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Academic Counseling Matters
At many community colleges, the ratio of students to academic counselors is 1,000 to 1. Likewise, at many community colleges, retention and graduation rates lag what policy makers and educators would like to see. A new study suggests not only a relationship between those two facts, but the need for long-term, intense counseling that may not come cheap.
The study, by MDRC, is based on an experiment at Lorain County Community College and Owens Community College, both in Ohio, in which control groups were used to try to measure the impact of counseling. While the students in the control group were free try to see counselors as much as they wanted, they had the typical ratios of students to counselors.
Students in the “Opening Doors” program, however, were assigned to a pool of counselors that effectively reduced the ratio of students to counselors to 81 to 1 at Lorain and 157 to 1 at Owens. As an additional incentive to see those counselors, the program provided a small stipend -- $150 a semester – that was paid in two installments, after counseling sessions. Students could use the sessions to discuss academic or other issues and counselors tried to identify deadlines and various issues that were key for students to advance in their programs. The program lasted only two semesters.
- Registration rates were up by second semester, with 65.3 percent of students in the program registering for second semester courses, compared to 58.3 percent of the control group.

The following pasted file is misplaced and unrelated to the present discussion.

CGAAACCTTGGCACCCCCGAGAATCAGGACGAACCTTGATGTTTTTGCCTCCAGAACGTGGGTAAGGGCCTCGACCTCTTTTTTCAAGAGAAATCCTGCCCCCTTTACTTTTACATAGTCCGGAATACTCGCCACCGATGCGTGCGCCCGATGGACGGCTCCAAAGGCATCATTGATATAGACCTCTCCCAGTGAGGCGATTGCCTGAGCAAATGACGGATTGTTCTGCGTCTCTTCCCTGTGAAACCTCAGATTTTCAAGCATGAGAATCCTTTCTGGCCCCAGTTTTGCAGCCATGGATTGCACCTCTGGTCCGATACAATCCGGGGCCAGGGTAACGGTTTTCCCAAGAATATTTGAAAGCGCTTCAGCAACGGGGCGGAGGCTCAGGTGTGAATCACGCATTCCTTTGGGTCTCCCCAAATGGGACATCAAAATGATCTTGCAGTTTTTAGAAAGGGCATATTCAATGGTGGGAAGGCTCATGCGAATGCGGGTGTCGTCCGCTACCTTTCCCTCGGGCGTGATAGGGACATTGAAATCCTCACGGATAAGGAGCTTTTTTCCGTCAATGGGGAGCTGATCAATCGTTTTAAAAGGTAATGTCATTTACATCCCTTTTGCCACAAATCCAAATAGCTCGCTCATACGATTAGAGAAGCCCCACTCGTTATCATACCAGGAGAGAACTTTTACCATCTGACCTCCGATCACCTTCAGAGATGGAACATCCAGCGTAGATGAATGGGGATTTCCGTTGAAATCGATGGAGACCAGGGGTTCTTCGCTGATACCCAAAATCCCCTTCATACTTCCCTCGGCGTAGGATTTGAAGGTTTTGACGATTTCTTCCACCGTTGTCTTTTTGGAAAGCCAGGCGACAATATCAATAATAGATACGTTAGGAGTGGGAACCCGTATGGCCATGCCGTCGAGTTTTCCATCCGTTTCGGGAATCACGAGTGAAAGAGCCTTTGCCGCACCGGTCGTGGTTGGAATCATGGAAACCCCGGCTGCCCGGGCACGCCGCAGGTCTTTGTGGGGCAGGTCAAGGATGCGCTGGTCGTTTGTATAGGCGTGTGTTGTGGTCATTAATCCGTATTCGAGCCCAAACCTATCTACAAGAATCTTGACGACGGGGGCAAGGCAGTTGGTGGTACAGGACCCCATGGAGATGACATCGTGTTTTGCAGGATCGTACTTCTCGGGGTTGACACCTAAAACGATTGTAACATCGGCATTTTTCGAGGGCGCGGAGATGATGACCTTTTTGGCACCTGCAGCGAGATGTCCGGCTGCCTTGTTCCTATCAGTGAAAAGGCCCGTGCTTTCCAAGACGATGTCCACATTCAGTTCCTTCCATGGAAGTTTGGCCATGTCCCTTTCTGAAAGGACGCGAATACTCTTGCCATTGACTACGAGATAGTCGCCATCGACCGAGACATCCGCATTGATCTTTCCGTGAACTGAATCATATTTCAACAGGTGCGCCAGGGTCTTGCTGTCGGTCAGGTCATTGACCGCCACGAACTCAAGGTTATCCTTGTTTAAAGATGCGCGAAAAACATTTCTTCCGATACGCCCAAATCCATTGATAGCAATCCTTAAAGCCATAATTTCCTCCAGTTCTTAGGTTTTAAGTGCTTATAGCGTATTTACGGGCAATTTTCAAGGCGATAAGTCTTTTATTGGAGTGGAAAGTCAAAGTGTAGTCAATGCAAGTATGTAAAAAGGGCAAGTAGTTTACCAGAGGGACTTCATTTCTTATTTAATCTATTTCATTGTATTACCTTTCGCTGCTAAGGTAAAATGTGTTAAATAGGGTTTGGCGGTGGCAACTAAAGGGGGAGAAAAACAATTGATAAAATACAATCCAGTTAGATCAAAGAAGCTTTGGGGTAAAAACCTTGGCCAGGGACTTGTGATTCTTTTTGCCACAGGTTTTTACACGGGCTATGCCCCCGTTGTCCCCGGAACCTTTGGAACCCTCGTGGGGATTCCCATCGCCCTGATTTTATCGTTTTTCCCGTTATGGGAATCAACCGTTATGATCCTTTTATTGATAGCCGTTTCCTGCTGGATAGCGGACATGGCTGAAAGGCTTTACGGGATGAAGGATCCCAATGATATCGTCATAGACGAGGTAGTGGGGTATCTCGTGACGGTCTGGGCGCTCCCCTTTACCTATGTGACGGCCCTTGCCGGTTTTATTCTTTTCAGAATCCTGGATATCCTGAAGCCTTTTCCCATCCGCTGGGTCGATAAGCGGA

- As soon as the program ended, registration rates dropped, but for at least one semester after the program, there still was an apparent impact of the counseling, with 43.7 percent of those in the program registering for courses, compared to 40.0 percent of those who did not receive access to the counselors.
- During the second semester of the program, there was also a positive impact on credits completed, with those in the program completing an average of 9.7 credits cumulatively, compared to 9.1 credits for the control group. The cumulative credit gain didn’t evaporate, but also didn’t grow, in the semesters after the program ended.
The authors of the study note that its relatively short duration of two semesters makes it difficult to know the long-term potential of such enhanced counseling. At the same time, the authors say that their results suggest that there could be real benefits – especially at a time when there is growing concern about completion rates at community colleges.
“Many who advocate for enhanced student services view them as an ongoing need, since students continue to face barriers to success,” the authors write. “They would argue that two semesters of enhanced services is not sufficient, and that in order for enhanced student services to lead to sustained impacts, program efforts must be sustained.”
While the study notes that adding to academic counseling could be costly, it also notes other costs and data suggesting that many students at community colleges don't know about or make use of the counseling available, contributing to the low retention rates everyone is criticizing.
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